Rush The Resistance

resistance Yves Klein Le Saut dans le vide“The resistance is not something to be avoided; it’s something to seek out.” – Seth Godin

Sometimes at the end of class, a student will approach me and say, “I like your class but…
…I really don’t like freedance.”
…I don’t like making sound.”
…I hate that routine.”

There was a time that I would feel terrible at these declarations. I would feel like I had failed them, that I wasn’t doing a good job. But over time, I realized that there was a gift in the dislike. Now, when someone tells me what they hate the most, I love it. Their resistance reveals exactly what they need to do the most. Instead of apologizing and telling them they can skip that part or I won’t teach that again, I say, “That’s awesome. We’ll do it again next class.”

As you might imagine, this is not a popular response.

The resistance can feel uncomfortable, but it is an essential part of growth, learning, and vibrant living. The resistance is essential to living life as art.

The resistance happens physically, too. Right now, gently stretch in any way: arch your back, stretch for your toes, or twist in your chair. At some point, you’ll come to a place where the body resists going further. This is the essential edge to play with and dance on: the edge between challenge and healing. I don’t want to over-do or push beyond where I’m ready to go, but I don’t want to avoid the edge entirely either. Breathe on that edge. The resistance is essential for a healthy body.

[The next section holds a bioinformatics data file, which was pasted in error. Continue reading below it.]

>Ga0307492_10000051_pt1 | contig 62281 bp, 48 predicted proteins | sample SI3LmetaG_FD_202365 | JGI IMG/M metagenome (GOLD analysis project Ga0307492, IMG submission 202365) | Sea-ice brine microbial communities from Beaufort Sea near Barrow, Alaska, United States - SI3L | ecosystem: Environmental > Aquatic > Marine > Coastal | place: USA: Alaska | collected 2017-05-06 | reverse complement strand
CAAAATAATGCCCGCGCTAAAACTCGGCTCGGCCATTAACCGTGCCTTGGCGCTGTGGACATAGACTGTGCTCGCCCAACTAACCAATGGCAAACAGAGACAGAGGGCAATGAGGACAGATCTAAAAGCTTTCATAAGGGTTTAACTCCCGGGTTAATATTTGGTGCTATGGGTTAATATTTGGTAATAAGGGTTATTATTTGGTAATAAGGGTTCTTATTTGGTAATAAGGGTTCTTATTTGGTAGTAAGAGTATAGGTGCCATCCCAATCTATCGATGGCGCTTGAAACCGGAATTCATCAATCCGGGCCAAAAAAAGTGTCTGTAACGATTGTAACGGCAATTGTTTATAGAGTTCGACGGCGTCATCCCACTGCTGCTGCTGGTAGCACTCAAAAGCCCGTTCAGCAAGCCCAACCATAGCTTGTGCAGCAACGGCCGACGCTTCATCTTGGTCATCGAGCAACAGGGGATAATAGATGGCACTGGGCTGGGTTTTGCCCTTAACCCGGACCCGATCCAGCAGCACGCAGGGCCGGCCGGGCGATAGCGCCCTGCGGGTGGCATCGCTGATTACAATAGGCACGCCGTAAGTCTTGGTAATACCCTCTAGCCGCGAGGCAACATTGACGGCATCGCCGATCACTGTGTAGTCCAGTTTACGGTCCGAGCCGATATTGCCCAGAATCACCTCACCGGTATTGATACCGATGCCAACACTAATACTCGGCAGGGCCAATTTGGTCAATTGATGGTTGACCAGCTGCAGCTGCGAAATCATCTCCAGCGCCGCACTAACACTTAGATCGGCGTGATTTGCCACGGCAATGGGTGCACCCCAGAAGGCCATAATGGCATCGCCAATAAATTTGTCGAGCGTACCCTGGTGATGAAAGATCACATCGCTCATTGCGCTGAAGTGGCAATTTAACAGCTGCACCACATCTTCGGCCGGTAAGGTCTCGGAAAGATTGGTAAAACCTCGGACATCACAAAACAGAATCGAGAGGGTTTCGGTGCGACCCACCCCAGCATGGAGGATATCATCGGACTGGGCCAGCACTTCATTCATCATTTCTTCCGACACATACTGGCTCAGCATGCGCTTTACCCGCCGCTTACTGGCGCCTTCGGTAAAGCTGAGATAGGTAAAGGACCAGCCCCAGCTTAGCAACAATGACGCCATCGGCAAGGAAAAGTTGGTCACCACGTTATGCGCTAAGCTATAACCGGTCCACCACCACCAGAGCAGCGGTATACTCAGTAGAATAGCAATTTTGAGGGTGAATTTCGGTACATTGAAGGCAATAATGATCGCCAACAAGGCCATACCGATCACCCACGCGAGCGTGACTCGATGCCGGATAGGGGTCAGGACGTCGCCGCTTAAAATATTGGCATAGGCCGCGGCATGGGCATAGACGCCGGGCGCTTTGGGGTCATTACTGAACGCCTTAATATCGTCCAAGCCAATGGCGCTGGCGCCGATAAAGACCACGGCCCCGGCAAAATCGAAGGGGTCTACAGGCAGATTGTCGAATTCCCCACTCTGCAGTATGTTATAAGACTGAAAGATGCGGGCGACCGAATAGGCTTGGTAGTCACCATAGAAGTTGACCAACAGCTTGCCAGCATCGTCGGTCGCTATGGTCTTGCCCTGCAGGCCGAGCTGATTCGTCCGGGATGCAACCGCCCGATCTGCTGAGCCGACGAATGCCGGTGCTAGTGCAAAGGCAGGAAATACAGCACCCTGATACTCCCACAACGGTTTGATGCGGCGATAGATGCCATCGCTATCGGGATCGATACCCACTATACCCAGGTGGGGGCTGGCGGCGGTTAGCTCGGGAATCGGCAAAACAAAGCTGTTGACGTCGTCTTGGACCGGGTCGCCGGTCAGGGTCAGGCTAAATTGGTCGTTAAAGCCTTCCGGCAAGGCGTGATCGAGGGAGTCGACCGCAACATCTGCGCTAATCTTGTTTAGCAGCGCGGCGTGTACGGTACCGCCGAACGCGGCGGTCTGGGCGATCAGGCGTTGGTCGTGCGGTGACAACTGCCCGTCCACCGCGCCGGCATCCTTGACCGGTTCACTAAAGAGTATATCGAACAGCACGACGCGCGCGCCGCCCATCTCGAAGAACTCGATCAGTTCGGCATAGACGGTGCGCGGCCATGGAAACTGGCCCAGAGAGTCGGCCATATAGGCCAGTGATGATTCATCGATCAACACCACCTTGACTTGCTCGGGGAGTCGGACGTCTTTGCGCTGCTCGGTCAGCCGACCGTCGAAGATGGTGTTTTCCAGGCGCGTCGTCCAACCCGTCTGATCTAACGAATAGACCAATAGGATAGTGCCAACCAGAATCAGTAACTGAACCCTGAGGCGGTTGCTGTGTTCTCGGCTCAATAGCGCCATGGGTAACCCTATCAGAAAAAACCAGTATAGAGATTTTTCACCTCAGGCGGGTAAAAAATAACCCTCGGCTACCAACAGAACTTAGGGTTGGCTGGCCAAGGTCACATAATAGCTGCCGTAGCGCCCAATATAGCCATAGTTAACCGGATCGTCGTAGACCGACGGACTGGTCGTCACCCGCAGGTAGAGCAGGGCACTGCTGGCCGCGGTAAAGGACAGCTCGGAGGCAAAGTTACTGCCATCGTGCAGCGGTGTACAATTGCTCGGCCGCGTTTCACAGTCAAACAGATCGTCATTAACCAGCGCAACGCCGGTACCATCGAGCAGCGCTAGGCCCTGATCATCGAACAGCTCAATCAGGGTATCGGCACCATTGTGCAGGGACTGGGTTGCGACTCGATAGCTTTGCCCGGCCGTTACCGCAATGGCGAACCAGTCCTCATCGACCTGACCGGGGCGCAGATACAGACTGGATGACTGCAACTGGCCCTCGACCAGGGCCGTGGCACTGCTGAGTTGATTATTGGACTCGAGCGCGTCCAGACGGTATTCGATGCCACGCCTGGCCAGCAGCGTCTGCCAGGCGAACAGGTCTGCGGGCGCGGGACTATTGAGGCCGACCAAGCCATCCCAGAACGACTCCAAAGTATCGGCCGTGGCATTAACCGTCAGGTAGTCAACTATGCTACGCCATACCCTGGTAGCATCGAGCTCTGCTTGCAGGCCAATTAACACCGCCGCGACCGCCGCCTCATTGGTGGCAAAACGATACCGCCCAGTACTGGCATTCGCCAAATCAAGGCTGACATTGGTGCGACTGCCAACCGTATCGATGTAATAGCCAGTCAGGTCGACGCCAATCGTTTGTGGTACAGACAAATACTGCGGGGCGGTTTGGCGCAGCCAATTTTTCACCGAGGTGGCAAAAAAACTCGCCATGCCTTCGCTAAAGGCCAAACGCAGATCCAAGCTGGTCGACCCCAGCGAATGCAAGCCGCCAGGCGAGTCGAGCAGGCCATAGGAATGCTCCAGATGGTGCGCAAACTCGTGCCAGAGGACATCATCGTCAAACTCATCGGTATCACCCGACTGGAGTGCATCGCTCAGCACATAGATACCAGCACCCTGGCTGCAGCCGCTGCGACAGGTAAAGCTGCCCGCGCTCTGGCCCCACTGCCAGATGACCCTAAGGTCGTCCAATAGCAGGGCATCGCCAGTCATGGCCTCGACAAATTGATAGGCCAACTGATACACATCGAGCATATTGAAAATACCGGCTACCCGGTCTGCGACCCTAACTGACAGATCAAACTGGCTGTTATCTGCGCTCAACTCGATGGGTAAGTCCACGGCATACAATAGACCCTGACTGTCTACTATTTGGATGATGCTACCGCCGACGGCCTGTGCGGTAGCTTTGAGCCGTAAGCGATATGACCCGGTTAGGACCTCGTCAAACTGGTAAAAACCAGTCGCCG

Recently, I came across a book that directly addresses this essential resistance. The Icarus Deception by Seth Godin is one of those rare books that shifted the way I see things. Reading it changed the way I approach my work and my life.

In the early 2000s, when I was doing internet marketing for an early dot com company, I heard about Seth Godin. Without investigating, I assumed he was a money-grubbing, narcissistic, capitalist pig looking to take full advantage of the emerging economic landscape for his own personal gain. (I might have been just a teensy bit jaded by some of the people I met at the time.)

In January, I caught a promo for one of my favorite radio shows, On Being with Krista Tippett. I almost always come away inspired, from its rich and insightful interviews with leaders of spirit from a variety of spheres.

But who was the guest this week? Seth Godin! What the…? What is that guy doing on my favorite show??

Hmph!

Luckily, I overcame my indignation, downloaded the show, and listened. What he said was brilliant and it wove together a variety of threads that had been dangling around in my head. He said that in the industrial economy, we were all trained to follow directions, do what we were told, to be good cogs in the wheel. That’s what the owners/leaders/rich people needed. But now, in the post-industrial, “connection” economy, Godin suggests that “we are invited and stretched in whatever we do to be artists – to create in ways that matter to other people.” (my emphasis)

Hot damn.

His words articulated my experience: of mindful fitness, of teaching and then taking a sabbatical (when I all I felt like was a Good Cog), of inviting people to move and be aware when the culture points toward distraction and multi-tasking, and of writing a blog and a book about such things.